ScotO and jackatc1 like this.
  6. jharkin

    jharkin Minister of Fire

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    fair enough... Ive only read TOD the last 5 years or so, and these days it is a lot more balanced discussion than nutcases like John Howard Kunstler or sites like peakoil.com. Granted it has its crazies as well, like the posters who claimed during deepwater horizon that the sea floor was going to open up and swallow the entire rig.

    But on the other hand, it is awfully coincidental that the big run up to $4 gas and crash happened exactly at the same time the financial crash happened, and that ever since as we bounce between $2 and $4 the long term unemployment issue wont resolve. There are theories that the gas price run up acted as the catalyst to trigger the bubble pop that was waiting to happen (people living on the edge with bad loans suddenly had to choose between gas to drive to work or making the house payment on time triggering the default wave). Seems at least plausible to me.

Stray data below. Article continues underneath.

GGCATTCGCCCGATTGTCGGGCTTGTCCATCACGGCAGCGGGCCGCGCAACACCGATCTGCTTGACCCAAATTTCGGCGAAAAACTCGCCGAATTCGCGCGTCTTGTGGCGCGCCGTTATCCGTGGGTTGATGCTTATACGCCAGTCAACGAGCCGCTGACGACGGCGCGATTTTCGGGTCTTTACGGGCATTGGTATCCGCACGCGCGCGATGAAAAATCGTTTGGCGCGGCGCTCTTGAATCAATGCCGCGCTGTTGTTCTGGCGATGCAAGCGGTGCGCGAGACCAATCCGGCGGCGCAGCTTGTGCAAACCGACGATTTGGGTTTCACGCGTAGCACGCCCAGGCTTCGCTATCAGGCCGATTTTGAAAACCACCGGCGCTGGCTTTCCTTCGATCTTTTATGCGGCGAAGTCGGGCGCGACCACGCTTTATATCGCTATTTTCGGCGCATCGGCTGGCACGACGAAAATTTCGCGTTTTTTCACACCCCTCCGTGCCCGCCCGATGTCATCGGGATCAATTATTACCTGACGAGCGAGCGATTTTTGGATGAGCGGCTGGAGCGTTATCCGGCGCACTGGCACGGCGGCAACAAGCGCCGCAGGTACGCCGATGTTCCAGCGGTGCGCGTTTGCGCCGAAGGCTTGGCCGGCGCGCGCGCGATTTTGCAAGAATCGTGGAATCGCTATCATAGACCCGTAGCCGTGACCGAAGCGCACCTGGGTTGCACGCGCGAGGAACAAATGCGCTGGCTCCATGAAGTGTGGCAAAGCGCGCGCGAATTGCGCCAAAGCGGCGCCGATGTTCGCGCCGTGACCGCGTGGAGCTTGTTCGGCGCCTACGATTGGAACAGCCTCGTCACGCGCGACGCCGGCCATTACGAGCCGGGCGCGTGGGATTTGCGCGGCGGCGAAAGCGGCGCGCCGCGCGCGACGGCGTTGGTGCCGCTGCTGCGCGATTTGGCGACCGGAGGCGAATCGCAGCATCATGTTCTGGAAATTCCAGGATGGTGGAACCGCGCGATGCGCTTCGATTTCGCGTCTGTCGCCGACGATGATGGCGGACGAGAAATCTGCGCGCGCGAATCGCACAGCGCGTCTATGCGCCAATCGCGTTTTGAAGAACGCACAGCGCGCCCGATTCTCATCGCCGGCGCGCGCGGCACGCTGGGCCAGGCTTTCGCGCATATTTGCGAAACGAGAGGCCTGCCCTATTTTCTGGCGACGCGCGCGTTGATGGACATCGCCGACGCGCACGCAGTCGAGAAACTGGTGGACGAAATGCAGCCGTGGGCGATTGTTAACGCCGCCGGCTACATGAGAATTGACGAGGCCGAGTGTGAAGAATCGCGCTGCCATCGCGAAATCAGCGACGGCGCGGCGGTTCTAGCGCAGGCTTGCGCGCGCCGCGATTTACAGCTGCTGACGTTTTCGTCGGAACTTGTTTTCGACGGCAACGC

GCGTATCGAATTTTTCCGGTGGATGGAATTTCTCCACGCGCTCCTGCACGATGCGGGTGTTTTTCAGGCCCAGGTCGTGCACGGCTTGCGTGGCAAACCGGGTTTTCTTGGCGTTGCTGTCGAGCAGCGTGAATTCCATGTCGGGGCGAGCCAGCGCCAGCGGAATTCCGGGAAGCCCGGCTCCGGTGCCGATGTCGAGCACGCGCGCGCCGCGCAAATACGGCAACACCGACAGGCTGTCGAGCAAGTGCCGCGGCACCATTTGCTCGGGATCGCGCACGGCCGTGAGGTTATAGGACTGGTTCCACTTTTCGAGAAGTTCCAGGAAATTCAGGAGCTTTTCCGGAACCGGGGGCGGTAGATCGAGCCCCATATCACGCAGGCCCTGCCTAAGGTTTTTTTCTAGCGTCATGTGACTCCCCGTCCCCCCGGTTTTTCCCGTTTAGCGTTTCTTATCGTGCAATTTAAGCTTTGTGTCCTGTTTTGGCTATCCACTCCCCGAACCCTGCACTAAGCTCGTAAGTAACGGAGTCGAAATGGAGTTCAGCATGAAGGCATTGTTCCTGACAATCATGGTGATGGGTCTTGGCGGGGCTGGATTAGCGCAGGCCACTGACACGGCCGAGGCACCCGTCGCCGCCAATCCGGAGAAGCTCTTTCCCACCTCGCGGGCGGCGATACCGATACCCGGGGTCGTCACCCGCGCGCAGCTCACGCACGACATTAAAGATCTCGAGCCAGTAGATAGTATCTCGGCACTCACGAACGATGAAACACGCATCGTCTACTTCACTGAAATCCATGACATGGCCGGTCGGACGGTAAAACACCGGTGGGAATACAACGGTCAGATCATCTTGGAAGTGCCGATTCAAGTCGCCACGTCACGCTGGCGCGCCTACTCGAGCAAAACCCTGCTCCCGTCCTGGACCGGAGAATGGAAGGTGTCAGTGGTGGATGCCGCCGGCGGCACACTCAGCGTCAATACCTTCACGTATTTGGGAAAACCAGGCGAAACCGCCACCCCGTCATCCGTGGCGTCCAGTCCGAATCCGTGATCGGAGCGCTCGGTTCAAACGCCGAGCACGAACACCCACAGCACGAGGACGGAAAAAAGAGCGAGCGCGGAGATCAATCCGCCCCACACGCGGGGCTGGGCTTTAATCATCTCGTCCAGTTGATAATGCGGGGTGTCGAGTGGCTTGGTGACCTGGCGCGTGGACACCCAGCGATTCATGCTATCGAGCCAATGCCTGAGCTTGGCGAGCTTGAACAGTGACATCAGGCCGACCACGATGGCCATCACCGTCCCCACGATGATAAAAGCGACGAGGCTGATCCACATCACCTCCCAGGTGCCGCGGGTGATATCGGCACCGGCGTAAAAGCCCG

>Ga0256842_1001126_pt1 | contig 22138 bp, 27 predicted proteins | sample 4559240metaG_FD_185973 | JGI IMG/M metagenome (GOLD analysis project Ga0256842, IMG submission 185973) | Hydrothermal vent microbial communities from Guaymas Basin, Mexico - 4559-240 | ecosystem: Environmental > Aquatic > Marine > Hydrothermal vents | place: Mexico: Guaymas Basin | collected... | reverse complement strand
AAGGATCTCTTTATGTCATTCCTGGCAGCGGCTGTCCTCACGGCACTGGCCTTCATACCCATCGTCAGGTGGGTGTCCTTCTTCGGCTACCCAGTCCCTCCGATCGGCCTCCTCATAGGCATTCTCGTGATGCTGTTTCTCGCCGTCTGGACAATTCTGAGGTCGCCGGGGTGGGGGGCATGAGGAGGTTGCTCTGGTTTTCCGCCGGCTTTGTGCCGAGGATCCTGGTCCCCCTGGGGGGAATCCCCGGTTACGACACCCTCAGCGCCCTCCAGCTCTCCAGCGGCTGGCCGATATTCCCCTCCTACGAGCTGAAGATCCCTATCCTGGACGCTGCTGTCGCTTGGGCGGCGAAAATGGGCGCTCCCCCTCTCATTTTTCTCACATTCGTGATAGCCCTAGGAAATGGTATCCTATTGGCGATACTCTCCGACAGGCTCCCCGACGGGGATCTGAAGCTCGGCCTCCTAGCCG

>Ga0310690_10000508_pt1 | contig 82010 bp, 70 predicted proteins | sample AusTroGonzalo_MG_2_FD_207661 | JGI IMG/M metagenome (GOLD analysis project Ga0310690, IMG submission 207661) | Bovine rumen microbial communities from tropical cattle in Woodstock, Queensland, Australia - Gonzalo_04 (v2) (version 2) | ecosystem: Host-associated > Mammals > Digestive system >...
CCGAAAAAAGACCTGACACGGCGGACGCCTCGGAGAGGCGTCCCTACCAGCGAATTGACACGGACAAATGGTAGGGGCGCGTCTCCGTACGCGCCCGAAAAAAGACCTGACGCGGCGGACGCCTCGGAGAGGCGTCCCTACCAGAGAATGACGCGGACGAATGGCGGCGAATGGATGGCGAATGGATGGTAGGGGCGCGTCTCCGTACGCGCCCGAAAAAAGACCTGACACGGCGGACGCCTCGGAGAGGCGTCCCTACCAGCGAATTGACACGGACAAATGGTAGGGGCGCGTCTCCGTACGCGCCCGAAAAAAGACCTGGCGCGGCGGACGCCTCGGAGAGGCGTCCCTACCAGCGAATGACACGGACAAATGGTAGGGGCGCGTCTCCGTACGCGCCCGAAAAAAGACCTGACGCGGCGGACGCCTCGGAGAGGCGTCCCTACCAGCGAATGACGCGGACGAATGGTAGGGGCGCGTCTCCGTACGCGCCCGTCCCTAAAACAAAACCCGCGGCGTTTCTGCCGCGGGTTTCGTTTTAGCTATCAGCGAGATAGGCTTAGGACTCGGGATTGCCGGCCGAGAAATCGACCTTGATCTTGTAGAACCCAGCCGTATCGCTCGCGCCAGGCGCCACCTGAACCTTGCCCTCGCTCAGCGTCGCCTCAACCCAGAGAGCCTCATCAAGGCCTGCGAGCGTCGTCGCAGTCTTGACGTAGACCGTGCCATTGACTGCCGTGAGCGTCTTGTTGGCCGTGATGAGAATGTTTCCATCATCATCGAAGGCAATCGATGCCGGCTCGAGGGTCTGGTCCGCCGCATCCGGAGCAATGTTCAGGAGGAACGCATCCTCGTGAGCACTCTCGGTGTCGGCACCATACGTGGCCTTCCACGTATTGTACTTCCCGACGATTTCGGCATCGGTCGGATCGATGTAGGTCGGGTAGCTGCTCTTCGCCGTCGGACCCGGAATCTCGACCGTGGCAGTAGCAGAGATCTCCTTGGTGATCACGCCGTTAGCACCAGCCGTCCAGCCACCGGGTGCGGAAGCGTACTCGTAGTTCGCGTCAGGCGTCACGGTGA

And I don't think anyone would disagree that oil supply is still the biggest potential single point of failure in the system right now.
  7. Frozen Canuck

    Frozen Canuck Minister of Fire

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    I get your point Jeremy, if nothing is done about more billions of folks on an ongoing basis, as well as the increasing rate of industrialization globally. Well then at some point it simply wont matter how much oil we have/can find. We simply wont be able to stay ahead of the population/consumption.